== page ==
Test Coverage or Ass Coverage

So today was the start of CAST 2014 and as it always the case, my twitter account blew up with all the tweets from those lucky bastards that are there, while muggins here is working in the UK! but I’m not bitter of course 🙂

Anyway I was happy reading through the tweets, when I spotted a conversation regarding why some organisations are so resistant letting go of the notion that “Everything” must be scripted.  As is so often the case Michael Bolton was in there like “swimwear” with a great comment that really resonated with me.  In essence the point that he made (I believe) was that heavy script based testing is often seen in environments where there is a lack of trust in the testing and or the testers. Michael pointed out that as such there was more of a focus on covering ones posterior rather that truly looking at test coverage , hence the title of this post (hope you don’t mine me stealing it Michael)

So as I said, this hit home with me because this is something I am often seeing and apart from the fact that it winds me up no end, it also often leads to substandard testing.  So given that I was inspired to detail two of the main ass covering tactics I see from testers .

1. Asking for permission to test.

This is often where a tester is going to a Business Analyst, Developer or stakeholder to ask if it is OK for them to test function x or something akin to this.  In these situations, its not  that the tester was trying to gain information to better form their models of the System they are testing,  but instead they are looking for permission on what to test, or not so that if/when issues are found later the tester can say, well I was told not to test X by Y, without having done any of the risk assessment themselves to back up there reasoning for doing X and not Y.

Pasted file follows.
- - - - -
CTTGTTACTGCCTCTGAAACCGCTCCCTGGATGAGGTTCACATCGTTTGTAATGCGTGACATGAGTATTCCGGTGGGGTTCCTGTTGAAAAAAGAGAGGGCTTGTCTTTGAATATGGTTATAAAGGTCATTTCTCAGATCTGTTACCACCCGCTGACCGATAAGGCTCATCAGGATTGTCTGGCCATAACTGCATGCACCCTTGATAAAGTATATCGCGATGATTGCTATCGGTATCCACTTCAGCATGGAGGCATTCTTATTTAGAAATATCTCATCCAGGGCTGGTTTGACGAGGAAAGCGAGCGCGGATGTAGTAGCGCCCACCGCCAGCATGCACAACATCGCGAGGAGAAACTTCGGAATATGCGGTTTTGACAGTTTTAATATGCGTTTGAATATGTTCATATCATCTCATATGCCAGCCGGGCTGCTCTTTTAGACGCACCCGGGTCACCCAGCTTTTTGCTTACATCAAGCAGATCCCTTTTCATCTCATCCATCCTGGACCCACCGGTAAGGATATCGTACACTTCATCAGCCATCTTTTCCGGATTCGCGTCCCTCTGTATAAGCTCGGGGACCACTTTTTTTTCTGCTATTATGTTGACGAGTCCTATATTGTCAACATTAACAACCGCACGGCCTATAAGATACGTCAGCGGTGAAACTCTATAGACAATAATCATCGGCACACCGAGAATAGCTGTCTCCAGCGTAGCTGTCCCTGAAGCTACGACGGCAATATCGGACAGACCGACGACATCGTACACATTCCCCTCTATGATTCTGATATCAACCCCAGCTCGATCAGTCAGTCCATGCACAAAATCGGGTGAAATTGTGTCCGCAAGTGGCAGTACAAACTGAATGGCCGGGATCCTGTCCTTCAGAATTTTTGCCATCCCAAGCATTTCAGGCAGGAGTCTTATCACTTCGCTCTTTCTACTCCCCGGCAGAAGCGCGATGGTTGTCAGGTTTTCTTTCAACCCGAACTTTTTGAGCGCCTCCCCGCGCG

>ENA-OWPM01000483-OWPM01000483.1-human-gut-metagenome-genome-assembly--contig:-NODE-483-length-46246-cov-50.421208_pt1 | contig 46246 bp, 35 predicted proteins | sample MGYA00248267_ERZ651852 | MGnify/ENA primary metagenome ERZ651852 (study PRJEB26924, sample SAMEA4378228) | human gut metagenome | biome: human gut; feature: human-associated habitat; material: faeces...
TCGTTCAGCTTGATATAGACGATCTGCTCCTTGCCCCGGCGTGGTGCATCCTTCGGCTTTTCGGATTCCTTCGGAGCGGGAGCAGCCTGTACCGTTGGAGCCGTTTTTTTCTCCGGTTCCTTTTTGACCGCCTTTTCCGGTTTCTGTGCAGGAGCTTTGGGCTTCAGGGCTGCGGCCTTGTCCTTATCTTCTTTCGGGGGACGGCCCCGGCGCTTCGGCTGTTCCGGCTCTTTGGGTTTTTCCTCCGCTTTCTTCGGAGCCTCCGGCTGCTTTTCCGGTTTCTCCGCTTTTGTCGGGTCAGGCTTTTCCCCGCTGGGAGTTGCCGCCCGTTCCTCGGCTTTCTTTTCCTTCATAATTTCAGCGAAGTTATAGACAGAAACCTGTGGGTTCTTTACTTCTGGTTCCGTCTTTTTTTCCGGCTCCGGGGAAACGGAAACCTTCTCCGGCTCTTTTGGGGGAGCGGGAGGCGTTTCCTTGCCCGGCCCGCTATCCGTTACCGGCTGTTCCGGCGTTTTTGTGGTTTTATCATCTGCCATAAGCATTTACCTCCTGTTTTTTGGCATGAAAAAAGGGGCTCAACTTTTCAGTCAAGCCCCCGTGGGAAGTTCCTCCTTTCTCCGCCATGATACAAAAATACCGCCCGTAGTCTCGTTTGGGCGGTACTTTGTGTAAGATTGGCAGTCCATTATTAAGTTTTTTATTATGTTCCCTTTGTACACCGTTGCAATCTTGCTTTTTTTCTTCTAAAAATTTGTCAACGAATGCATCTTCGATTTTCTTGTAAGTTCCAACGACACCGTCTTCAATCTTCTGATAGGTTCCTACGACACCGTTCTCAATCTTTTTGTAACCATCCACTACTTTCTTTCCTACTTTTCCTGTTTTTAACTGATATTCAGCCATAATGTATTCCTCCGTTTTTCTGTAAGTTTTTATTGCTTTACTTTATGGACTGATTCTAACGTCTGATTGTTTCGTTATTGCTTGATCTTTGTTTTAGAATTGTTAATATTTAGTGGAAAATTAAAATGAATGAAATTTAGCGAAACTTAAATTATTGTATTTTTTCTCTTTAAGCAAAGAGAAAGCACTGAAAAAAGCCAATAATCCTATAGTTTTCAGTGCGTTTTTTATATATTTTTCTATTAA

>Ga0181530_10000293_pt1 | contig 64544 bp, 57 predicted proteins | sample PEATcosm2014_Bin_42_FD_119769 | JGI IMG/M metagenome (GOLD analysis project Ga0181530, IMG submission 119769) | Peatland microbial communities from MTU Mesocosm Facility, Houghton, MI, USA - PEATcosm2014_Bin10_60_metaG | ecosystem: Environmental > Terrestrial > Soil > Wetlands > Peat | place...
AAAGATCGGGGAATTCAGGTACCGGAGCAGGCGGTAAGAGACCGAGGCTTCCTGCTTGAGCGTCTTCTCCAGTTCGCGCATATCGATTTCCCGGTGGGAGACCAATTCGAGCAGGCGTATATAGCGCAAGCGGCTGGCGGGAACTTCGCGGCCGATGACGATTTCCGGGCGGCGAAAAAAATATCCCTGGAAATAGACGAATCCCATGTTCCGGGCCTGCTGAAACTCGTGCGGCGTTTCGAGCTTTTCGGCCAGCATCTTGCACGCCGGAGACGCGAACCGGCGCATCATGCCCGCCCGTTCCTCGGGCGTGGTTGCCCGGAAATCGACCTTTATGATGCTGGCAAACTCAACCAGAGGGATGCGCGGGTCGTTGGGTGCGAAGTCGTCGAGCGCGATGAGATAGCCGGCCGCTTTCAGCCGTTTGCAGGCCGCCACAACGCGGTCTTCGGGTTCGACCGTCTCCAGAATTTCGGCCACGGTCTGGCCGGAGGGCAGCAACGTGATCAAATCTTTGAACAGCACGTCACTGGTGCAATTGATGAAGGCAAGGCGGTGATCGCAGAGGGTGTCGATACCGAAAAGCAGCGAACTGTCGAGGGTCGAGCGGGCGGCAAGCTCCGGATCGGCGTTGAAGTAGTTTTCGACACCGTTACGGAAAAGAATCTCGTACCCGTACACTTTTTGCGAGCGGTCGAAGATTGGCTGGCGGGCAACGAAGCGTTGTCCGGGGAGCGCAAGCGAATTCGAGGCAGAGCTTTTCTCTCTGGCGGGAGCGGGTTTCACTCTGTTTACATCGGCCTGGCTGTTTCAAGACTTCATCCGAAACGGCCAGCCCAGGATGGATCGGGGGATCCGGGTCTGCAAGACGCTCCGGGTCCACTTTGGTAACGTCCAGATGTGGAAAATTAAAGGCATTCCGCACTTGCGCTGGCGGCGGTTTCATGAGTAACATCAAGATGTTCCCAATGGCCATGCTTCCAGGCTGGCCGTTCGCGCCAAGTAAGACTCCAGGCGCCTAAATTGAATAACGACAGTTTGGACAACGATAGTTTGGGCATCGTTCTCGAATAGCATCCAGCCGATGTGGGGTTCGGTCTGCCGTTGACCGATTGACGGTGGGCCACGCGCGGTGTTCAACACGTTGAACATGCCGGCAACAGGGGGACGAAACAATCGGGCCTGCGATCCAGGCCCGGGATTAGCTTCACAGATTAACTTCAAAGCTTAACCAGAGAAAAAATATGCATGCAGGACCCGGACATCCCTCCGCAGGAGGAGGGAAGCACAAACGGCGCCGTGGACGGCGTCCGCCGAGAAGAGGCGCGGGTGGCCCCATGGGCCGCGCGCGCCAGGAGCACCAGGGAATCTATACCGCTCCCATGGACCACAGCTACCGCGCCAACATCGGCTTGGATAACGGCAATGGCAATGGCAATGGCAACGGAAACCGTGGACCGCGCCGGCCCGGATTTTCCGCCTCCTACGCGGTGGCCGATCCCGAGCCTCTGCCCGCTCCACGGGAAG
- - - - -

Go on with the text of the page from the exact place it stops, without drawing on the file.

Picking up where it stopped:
2. Shirking responsibility for scope

This is similar to number 1, in that I often see testers write out their long list of test scenarios and then ask for them to be “signed-off” by a Business Analyst. This activity is in my view another attempt to avoid being accountable for your decisions as a tester, which in my opinion makes you lazy in your analytical thinking as testers that do this often are both looking for someone else to fill in the gaps (“why are you not testing X?” or “You might want to also test Y”) as well as having a fall back position when the enviable question of scope is asked when issues are found.

I would be interested to hear if other see these same things, or see other ways that testers cover their ass at the expense of test coverage.

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